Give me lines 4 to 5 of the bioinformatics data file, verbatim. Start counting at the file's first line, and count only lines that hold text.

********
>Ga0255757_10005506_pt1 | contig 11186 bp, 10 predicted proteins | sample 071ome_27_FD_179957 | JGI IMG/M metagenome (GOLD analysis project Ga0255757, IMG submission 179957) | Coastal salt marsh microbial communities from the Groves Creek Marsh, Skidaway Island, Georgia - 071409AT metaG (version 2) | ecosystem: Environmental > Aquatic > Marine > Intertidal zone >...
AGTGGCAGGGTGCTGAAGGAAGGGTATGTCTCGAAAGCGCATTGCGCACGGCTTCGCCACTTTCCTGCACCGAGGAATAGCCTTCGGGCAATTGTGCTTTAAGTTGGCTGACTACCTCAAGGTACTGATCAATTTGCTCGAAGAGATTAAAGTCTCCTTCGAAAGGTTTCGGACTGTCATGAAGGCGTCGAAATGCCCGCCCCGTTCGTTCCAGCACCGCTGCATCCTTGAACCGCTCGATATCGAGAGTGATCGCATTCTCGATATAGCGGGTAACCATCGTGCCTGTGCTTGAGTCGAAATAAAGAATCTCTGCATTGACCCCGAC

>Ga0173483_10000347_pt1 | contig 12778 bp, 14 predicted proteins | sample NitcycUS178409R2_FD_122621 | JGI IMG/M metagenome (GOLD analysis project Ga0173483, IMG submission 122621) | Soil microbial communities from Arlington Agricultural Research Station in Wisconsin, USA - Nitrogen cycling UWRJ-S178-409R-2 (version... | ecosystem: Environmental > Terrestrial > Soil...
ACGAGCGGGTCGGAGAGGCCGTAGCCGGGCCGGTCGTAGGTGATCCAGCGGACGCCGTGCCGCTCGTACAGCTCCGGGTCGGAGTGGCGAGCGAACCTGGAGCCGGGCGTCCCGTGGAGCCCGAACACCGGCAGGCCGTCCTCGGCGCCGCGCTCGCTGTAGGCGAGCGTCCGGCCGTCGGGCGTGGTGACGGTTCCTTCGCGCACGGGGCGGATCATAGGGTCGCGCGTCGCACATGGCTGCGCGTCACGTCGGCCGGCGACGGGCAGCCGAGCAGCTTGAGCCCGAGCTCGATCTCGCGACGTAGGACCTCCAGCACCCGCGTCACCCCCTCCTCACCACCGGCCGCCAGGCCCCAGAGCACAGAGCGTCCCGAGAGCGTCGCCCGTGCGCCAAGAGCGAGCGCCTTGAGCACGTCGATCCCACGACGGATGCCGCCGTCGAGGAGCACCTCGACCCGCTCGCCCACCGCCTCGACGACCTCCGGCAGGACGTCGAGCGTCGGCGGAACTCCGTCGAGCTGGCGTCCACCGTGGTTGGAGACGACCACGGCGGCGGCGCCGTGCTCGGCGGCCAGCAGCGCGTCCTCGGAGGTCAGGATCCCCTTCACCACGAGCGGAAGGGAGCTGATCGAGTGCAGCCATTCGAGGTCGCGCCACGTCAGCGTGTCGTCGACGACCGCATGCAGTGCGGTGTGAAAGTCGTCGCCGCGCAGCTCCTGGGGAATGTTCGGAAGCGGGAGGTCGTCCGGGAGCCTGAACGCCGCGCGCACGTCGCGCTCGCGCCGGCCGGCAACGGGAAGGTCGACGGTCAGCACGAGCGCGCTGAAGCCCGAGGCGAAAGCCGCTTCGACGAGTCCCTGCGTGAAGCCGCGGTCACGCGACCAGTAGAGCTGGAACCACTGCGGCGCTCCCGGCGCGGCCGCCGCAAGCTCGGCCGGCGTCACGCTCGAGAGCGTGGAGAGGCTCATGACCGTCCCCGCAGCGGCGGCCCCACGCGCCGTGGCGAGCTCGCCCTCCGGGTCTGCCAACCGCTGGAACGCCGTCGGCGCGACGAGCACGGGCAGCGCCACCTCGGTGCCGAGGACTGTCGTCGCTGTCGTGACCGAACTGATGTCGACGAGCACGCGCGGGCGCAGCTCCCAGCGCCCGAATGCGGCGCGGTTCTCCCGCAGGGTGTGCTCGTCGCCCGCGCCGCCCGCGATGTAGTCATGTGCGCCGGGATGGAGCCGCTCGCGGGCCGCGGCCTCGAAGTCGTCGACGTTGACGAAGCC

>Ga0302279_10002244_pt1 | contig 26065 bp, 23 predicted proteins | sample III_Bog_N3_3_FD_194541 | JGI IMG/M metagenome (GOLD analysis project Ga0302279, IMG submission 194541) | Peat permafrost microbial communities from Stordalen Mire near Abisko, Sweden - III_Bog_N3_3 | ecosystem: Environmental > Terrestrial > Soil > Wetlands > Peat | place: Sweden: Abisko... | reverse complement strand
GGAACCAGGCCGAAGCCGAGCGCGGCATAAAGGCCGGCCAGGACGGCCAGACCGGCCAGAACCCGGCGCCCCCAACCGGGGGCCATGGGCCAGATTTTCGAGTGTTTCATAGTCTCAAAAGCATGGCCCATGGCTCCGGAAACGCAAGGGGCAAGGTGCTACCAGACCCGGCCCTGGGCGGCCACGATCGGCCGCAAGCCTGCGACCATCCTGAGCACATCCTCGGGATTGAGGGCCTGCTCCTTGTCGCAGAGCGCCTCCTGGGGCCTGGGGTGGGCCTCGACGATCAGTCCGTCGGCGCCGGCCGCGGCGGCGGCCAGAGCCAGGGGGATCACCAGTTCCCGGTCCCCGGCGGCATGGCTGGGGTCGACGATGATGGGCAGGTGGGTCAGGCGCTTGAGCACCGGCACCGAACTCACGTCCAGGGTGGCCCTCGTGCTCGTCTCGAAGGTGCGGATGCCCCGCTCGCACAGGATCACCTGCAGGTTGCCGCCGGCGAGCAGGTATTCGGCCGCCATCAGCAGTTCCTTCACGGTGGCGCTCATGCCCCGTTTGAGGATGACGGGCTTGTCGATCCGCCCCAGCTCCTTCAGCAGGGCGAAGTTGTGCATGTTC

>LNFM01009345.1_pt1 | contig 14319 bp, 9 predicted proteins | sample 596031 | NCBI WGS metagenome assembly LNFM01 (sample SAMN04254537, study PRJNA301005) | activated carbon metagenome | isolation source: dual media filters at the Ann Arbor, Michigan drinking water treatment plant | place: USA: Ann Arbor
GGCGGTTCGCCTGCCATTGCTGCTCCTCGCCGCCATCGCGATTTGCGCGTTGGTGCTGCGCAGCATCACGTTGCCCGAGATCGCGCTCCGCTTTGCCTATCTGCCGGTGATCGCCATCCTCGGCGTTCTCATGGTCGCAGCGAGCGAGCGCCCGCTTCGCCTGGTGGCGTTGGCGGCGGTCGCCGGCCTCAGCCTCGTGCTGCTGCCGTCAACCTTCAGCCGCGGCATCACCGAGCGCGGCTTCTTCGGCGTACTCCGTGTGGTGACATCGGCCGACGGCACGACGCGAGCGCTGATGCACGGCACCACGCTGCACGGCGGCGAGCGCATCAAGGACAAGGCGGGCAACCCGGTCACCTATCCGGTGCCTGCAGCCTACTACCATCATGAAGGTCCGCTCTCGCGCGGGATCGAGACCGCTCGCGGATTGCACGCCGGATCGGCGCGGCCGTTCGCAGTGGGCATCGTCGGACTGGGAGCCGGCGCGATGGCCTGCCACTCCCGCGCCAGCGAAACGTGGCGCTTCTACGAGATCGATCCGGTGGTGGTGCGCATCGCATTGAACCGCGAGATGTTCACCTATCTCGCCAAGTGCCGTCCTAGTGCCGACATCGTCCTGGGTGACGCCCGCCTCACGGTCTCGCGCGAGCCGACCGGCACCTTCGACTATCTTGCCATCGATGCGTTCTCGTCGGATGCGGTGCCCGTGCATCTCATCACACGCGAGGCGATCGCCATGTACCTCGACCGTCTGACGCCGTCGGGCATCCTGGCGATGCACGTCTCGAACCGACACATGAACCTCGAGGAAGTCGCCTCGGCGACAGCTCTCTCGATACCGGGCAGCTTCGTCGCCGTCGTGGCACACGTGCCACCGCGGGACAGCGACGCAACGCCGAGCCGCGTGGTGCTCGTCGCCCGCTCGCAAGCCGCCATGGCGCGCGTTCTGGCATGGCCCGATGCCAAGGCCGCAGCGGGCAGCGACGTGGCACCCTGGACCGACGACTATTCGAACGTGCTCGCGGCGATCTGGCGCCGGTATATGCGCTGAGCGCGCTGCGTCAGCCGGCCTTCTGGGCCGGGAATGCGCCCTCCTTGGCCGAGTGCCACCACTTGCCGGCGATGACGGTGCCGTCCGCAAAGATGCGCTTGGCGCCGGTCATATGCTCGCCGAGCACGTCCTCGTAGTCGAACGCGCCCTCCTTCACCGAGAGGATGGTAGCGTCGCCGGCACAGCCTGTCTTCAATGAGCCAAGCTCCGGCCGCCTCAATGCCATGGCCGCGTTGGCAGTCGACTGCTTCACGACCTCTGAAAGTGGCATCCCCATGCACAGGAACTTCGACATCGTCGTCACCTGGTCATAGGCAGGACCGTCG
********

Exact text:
ACGAGCGGGTCGGAGAGGCCGTAGCCGGGCCGGTCGTAGGTGATCCAGCGGACGCCGTGCCGCTCGTACAGCTCCGGGTCGGAGTGGCGAGCGAACCTGGAGCCGGGCGTCCCGTGGAGCCCGAACACCGGCAGGCCGTCCTCGGCGCCGCGCTCGCTGTAGGCGAGCGTCCGGCCGTCGGGCGTGGTGACGGTTCCTTCGCGCACGGGGCGGATCATAGGGTCGCGCGTCGCACATGGCTGCGCGTCACGTCGGCCGGCGACGGGCAGCCGAGCAGCTTGAGCCCGAGCTCGATCTCGCGACGTAGGACCTCCAGCACCCGCGTCACCCCCTCCTCACCACCGGCCGCCAGGCCCCAGAGCACAGAGCGTCCCGAGAGCGTCGCCCGTGCGCCAAGAGCGAGCGCCTTGAGCACGTCGATCCCACGACGGATGCCGCCGTCGAGGAGCACCTCGACCCGCTCGCCCACCGCCTCGACGACCTCCGGCAGGACGTCGAGCGTCGGCGGAACTCCGTCGAGCTGGCGTCCACCGTGGTTGGAGACGACCACGGCGGCGGCGCCGTGCTCGGCGGCCAGCAGCGCGTCCTCGGAGGTCAGGATCCCCTTCACCACGAGCGGAAGGGAGCTGATCGAGTGCAGCCATTCGAGGTCGCGCCACGTCAGCGTGTCGTCGACGACCGCATGCAGTGCGGTGTGAAAGTCGTCGCCGCGCAGCTCCTGGGGAATGTTCGGAAGCGGGAGGTCGTCCGGGAGCCTGAACGCCGCGCGCACGTCGCGCTCGCGCCGGCCGGCAACGGGAAGGTCGACGGTCAGCACGAGCGCGCTGAAGCCCGAGGCGAAAGCCGCTTCGACGAGTCCCTGCGTGAAGCCGCGGTCACGCGACCAGTAGAGCTGGAACCACTGCGGCGCTCCCGGCGCGGCCGCCGCAAGCTCGGCCGGCGTCACGCTCGAGAGCGTGGAGAGGCTCATGACCGTCCCCGCAGCGGCGGCCCCACGCGCCGTGGCGAGCTCGCCCTCCGGGTCTGCCAACCGCTGGAACGCCGTCGGCGCGACGAGCACGGGCAGCGCCACCTCGGTGCCGAGGACTGTCGTCGCTGTCGTGACCGAACTGATGTCGACGAGCACGCGCGGGCGCAGCTCCCAGCGCCCGAATGCGGCGCGGTTCTCCCGCAGGGTGTGCTCGTCGCCCGCGCCGCCCGCGATGTAGTCATGTGCGCCGGGATGGAGCCGCTCGCGGGCCGCGGCCTCGAAGTCGTCGACGTTGACGAAGCC

>Ga0302279_10002244_pt1 | contig 26065 bp, 23 predicted proteins | sample III_Bog_N3_3_FD_194541 | JGI IMG/M metagenome (GOLD analysis project Ga0302279, IMG submission 194541) | Peat permafrost microbial communities from Stordalen Mire near Abisko, Sweden - III_Bog_N3_3 | ecosystem: Environmental > Terrestrial > Soil > Wetlands > Peat | place: Sweden: Abisko... | reverse complement strand